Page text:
Saturday, April 6, 2013

Using a Soil Testing Kit

In 2006, I built raised garden beds and filled them with a truckload of fresh soil from an organic supplier in Seattle.  Each year since then, I've added generous helpings of compost from my own compost bins.  In other words, I knew my soil was good from the start, so I never saw the need to test my soil for pH, nitrogen, and the like. 

However, last summer I noticed a real slow down in my garden's productivity.  All my vegetables struggled, especially tomatoes and beans.  At the time, I chalked it up to the fact that (a) we experienced one of the coldest Junes on record, and (b) I discovered symphylans, aka evil lifeform nodes, festering in the soil.  (More later on the symphylans.)

While the cold temps and evil lifeform nodes contributed to last years' disappointing crop,  now I'm thinking that declining soil fertility might be an accomplice.  I recently came across this article that says compost does not contribute the necessary N, P and K to maintain proper soil fertility to grow vegetables.

My compost bin system digests primarily yard waste - grass and leaves and clippings - with some food scraps mixed in.  I don't add anything else to the compost, like bone or blood meal, kelp, etc.  Which means that if my grass and yard clippings are all lacking in certain nutrients, the compost will be deficient too.  The fact is, I have no clue whether my soil has sufficient fertility or not.  Why not find out?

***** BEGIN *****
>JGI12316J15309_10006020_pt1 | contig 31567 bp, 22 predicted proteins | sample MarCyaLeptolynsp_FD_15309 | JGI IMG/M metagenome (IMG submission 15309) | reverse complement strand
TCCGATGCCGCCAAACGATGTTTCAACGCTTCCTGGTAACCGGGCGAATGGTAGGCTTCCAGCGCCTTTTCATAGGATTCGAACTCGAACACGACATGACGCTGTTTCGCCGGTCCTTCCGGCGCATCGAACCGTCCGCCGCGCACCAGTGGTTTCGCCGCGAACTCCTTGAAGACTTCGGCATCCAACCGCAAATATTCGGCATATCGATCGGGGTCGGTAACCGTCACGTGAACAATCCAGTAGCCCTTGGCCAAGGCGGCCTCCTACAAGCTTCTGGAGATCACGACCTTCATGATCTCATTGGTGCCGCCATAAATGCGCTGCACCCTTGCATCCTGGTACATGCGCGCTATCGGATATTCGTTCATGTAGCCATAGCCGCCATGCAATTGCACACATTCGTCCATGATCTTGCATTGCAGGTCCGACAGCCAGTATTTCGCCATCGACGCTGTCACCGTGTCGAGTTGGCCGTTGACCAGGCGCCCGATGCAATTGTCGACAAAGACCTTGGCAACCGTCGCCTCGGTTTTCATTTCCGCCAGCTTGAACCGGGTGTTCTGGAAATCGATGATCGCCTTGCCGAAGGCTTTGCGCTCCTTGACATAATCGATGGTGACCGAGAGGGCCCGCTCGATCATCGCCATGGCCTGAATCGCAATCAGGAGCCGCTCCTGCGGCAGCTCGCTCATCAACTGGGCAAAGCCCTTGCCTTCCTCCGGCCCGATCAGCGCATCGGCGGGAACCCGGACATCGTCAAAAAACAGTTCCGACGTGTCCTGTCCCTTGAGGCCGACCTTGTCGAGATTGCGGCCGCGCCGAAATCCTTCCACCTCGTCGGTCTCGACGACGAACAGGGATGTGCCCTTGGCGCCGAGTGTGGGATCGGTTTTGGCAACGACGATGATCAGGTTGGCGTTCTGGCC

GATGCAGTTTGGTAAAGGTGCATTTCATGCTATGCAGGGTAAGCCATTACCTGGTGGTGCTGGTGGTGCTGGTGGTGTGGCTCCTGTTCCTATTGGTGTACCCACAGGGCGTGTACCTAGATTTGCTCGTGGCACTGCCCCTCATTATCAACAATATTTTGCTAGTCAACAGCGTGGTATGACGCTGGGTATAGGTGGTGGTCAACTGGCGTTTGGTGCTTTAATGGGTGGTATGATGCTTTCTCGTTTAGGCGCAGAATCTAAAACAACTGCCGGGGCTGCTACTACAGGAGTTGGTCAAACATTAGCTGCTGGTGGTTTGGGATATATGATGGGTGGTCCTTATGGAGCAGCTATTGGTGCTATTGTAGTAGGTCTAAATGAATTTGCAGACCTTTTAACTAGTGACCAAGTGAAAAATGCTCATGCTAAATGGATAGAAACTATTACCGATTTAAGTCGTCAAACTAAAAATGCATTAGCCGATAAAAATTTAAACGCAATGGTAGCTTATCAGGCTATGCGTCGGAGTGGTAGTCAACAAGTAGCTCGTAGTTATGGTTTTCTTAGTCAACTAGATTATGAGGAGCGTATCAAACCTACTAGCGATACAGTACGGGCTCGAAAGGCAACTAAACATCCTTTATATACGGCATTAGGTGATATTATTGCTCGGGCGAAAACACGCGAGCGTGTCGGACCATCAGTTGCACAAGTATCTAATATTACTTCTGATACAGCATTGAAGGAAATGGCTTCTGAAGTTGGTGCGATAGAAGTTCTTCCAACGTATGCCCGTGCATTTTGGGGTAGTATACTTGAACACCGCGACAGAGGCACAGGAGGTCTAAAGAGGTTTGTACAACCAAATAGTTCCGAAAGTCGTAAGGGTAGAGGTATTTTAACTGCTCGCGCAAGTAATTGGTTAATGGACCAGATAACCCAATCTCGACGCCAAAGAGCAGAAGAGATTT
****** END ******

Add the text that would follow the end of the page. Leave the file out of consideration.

I bought this $7 kit from the garden nursery with little test tubes and colored pills.

Green = pH
Purple = Nitrogen
Blue = Phosphorus
Red = Potash

Timing - I administered the test on March 9, two weeks after I had applied compost to the raised bed where I tested the soil.  

According to this test, my pH, phosphorus, and potash are fine, but I'm low on nitrogen.  The tube with the purple cap is the nitrogen tester.  How accurate is the test?  There's an interesting discussion of that question here:

Even if the tests aren't 100% accurate, I'm not all that surprised that my nitrogen is low.  In fact, I'm kind of glad!  Low nitrogen is a much easier problem to fix than climate change (abnormally cold June) or symphylans (evil lifeform nodes that not even Monsanto can figure out how to kill).  
Now I need to explore some options for increasing nitrogen that don't involve little blue crystals .  .  .

No comments:

Post a Comment